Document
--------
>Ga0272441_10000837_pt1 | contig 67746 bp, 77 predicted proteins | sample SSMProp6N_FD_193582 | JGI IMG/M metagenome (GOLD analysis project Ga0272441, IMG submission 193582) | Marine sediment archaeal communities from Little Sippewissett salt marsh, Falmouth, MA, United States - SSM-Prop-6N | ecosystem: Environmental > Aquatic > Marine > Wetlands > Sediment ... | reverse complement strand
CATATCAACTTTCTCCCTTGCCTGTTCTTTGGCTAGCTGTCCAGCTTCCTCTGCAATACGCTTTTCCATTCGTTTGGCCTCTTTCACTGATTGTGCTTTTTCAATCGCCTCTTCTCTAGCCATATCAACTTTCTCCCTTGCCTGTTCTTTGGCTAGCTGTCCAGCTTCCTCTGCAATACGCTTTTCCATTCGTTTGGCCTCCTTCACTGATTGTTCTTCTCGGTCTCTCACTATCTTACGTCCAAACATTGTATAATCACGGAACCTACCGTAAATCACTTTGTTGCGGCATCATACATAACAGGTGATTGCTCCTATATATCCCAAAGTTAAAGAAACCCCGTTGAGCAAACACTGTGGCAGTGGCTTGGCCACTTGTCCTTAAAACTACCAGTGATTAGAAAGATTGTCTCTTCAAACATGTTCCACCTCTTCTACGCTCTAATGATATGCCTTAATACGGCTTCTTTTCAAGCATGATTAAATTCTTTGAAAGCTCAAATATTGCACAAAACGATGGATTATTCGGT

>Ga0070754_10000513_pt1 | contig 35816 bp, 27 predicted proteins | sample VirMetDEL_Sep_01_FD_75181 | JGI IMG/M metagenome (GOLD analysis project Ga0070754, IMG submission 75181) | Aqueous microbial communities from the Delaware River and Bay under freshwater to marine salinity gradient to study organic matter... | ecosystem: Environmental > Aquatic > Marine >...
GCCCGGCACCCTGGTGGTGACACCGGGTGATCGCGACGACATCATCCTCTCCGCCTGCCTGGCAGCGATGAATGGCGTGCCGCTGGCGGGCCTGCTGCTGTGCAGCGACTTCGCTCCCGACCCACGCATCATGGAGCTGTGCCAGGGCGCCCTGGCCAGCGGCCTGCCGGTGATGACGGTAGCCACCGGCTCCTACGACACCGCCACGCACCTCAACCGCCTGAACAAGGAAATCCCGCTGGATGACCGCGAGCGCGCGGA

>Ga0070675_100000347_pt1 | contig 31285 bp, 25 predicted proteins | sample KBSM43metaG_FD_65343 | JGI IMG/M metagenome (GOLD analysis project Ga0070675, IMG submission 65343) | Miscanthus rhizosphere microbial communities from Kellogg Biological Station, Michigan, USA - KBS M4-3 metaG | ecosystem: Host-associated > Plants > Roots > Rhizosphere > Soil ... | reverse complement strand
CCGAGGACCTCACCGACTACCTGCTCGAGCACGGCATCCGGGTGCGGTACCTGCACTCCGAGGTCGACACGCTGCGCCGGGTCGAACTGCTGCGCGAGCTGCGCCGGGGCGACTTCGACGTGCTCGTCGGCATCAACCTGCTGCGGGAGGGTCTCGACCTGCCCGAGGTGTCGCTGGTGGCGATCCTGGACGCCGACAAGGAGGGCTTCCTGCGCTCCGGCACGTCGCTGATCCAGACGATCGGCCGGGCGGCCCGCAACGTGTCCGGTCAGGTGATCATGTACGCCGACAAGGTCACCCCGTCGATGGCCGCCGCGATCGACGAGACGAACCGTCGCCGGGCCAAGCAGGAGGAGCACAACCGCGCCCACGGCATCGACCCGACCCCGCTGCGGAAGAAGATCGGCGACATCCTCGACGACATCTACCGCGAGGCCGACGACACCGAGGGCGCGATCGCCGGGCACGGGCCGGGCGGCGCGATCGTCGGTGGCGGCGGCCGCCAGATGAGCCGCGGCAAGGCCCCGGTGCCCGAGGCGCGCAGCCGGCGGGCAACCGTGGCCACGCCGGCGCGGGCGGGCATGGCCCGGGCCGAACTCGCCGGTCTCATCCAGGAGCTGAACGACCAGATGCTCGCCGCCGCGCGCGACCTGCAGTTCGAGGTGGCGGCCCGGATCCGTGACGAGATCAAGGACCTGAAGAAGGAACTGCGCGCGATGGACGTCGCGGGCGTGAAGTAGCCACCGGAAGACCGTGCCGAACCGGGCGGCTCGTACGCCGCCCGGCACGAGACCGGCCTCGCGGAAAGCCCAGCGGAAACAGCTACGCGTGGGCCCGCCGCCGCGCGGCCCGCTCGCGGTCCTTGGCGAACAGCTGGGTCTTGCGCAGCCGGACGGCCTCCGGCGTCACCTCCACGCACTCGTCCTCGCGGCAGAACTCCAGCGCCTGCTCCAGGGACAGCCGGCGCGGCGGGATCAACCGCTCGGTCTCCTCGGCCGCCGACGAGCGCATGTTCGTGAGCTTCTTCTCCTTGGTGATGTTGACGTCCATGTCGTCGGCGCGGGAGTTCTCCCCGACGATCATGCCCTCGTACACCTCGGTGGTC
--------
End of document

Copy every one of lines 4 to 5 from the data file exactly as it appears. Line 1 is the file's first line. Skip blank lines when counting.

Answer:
GCCCGGCACCCTGGTGGTGACACCGGGTGATCGCGACGACATCATCCTCTCCGCCTGCCTGGCAGCGATGAATGGCGTGCCGCTGGCGGGCCTGCTGCTGTGCAGCGACTTCGCTCCCGACCCACGCATCATGGAGCTGTGCCAGGGCGCCCTGGCCAGCGGCCTGCCGGTGATGACGGTAGCCACCGGCTCCTACGACACCGCCACGCACCTCAACCGCCTGAACAAGGAAATCCCGCTGGATGACCGCGAGCGCGCGGA

>Ga0070675_100000347_pt1 | contig 31285 bp, 25 predicted proteins | sample KBSM43metaG_FD_65343 | JGI IMG/M metagenome (GOLD analysis project Ga0070675, IMG submission 65343) | Miscanthus rhizosphere microbial communities from Kellogg Biological Station, Michigan, USA - KBS M4-3 metaG | ecosystem: Host-associated > Plants > Roots > Rhizosphere > Soil ... | reverse complement strand